We live in an age of information overload. Humanity now creates more information in a year than it did in a millennium — most of which does not get translated into knowledge. A mere trickle manages to become wisdom acted upon by society.

This is a serious problem. And it has a solution:

New scientific fields need to be branded and marketed so that the knowledge they embody can be learned and put to use where needed. Simply sitting behind the curtain in an ivory tower won’t cut it in today’s media deluge of (mis)information.

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I say this as a practitioner who currently has the task of branding a new field of science. My collaborators and I are in the middle of a process to birth the field of cultural evolution by forming a scientific society that coordinates research, builds community, and informs the synthesis of knowledge that makes up this vibrant, multi-disciplinary field.

We have a rare advantage in that most people have never heard of cultural evolution. They don’t know it exists. People working on social change all over the world have no idea that a scientific body of knowledge is perfectly situated to transform their practices — away from poking around in the darkness and into a mode of rigorous design science for guided evolution of social norms, ideas and stories, technologies, institutions, and practices.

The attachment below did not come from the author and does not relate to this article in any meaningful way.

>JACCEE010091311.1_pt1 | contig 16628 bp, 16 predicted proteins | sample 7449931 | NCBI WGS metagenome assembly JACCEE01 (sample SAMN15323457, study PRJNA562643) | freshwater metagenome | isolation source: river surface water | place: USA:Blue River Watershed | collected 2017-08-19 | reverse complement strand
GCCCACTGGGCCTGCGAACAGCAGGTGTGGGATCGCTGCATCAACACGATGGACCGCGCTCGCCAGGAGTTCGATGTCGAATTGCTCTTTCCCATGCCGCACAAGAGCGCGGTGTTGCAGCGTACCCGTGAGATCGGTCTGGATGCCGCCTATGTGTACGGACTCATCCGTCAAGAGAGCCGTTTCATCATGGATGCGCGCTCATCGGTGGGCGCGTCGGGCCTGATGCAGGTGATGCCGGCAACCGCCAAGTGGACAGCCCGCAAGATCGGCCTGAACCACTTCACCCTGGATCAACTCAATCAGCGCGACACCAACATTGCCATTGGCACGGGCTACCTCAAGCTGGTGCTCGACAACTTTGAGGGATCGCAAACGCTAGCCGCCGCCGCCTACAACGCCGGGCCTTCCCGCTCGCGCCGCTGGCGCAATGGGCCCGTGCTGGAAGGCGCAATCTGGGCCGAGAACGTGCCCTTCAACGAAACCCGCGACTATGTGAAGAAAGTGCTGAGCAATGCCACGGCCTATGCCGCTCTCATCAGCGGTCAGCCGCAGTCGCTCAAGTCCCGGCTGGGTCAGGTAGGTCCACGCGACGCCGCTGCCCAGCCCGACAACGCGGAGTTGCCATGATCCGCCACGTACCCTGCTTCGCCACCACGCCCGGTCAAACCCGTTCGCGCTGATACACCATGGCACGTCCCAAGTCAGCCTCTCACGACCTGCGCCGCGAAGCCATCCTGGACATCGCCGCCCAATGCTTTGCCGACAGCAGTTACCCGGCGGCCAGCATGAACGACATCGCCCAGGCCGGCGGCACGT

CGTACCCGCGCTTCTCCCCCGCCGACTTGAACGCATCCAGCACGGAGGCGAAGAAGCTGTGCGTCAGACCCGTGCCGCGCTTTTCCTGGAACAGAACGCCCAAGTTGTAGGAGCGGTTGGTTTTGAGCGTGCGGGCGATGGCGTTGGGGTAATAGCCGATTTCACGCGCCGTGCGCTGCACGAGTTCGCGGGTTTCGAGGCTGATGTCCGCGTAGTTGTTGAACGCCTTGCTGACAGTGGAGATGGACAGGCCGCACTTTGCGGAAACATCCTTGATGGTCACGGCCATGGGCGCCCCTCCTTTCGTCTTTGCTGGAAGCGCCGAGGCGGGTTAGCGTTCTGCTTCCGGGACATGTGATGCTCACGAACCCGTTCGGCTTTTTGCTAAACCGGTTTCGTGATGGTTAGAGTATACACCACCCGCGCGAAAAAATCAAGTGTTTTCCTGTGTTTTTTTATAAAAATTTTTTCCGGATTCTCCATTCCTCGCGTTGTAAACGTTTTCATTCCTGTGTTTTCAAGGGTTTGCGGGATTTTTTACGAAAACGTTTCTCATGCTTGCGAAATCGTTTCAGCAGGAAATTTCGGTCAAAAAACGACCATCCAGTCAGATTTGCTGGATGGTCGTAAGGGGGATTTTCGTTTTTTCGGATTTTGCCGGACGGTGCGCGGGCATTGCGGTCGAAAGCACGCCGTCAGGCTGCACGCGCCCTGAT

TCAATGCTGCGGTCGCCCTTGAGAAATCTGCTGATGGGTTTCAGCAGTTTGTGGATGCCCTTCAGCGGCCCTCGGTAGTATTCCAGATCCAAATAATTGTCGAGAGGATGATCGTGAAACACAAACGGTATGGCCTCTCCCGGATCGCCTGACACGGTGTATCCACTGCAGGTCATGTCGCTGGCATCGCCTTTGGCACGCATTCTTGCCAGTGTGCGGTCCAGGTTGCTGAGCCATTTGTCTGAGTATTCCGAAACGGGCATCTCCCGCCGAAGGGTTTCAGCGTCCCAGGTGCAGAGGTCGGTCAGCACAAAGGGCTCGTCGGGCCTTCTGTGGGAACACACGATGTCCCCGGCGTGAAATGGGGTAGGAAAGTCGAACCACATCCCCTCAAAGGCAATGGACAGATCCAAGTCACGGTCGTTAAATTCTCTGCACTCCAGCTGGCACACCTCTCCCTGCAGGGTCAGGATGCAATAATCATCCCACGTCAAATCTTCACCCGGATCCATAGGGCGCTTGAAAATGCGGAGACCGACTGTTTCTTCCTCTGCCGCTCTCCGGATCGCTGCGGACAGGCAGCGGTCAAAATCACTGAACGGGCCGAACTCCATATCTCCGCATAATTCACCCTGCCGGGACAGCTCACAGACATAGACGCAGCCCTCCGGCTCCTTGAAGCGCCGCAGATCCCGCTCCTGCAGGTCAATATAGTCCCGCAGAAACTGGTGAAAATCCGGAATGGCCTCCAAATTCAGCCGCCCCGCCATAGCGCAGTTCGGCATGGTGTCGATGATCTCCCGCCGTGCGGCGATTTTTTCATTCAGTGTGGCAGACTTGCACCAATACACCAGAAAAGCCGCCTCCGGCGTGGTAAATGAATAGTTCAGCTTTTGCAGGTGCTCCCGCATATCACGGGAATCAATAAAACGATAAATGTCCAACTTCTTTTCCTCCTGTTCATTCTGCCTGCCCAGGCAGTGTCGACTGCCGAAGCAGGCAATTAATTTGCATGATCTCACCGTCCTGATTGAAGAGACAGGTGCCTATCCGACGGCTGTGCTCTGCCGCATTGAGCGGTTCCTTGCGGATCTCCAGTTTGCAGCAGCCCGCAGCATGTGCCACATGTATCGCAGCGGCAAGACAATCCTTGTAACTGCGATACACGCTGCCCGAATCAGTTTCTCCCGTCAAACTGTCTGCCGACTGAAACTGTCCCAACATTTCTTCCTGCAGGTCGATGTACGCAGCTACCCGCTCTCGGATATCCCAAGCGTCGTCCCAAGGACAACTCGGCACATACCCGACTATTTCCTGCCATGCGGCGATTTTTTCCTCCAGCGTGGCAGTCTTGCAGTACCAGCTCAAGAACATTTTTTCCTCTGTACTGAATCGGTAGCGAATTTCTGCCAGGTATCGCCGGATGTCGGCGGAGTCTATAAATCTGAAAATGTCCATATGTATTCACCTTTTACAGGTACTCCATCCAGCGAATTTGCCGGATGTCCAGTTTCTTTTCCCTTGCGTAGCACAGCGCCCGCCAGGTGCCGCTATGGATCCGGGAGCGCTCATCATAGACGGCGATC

But first, the story needs to be told. It must have iconic images associated with it. Just like the Coca-Colas and Harley Davidsons of the world, the field of cultural evolution needs to be carefully constructed around belief systems and identities, emotional sensibilities and artifacts. In a word, it needs to be branded.

What does it mean to brand something? According to marketing expert David Airey, the definition of an iconic brand is this:

It should offer the “go to” product or service within its market, delivering what people think of first when they want what the brand sells. So if I’m looking for something online, I think of Google. If I want a quick sandwich made with care, I think of Subway. If I want to furnish a house without spending a fortune, then there’s IKEA.

So what do people currently think of when trying to create social change? Where do they go to learn about it? Many apply to MBA programs or perhaps get a degree in public administration. Or they go into psychology because this is a field that studies human behavior. Maybe — if they are especially savvy and outside the mainstream — they enter a history program specializing in social justice or social movements, or get their degree in public health where they sift through case studies of large-scale prevention programs designed to improve health outcomes.

What they don’t do is think of just one iconic place that is the “go to” for social change. And in today’s world of converging global threats (think climate change) and dysfunctional institutions (how corrupt the political process has become), there are a LOT of people wanting to work in the arenas of positive social change.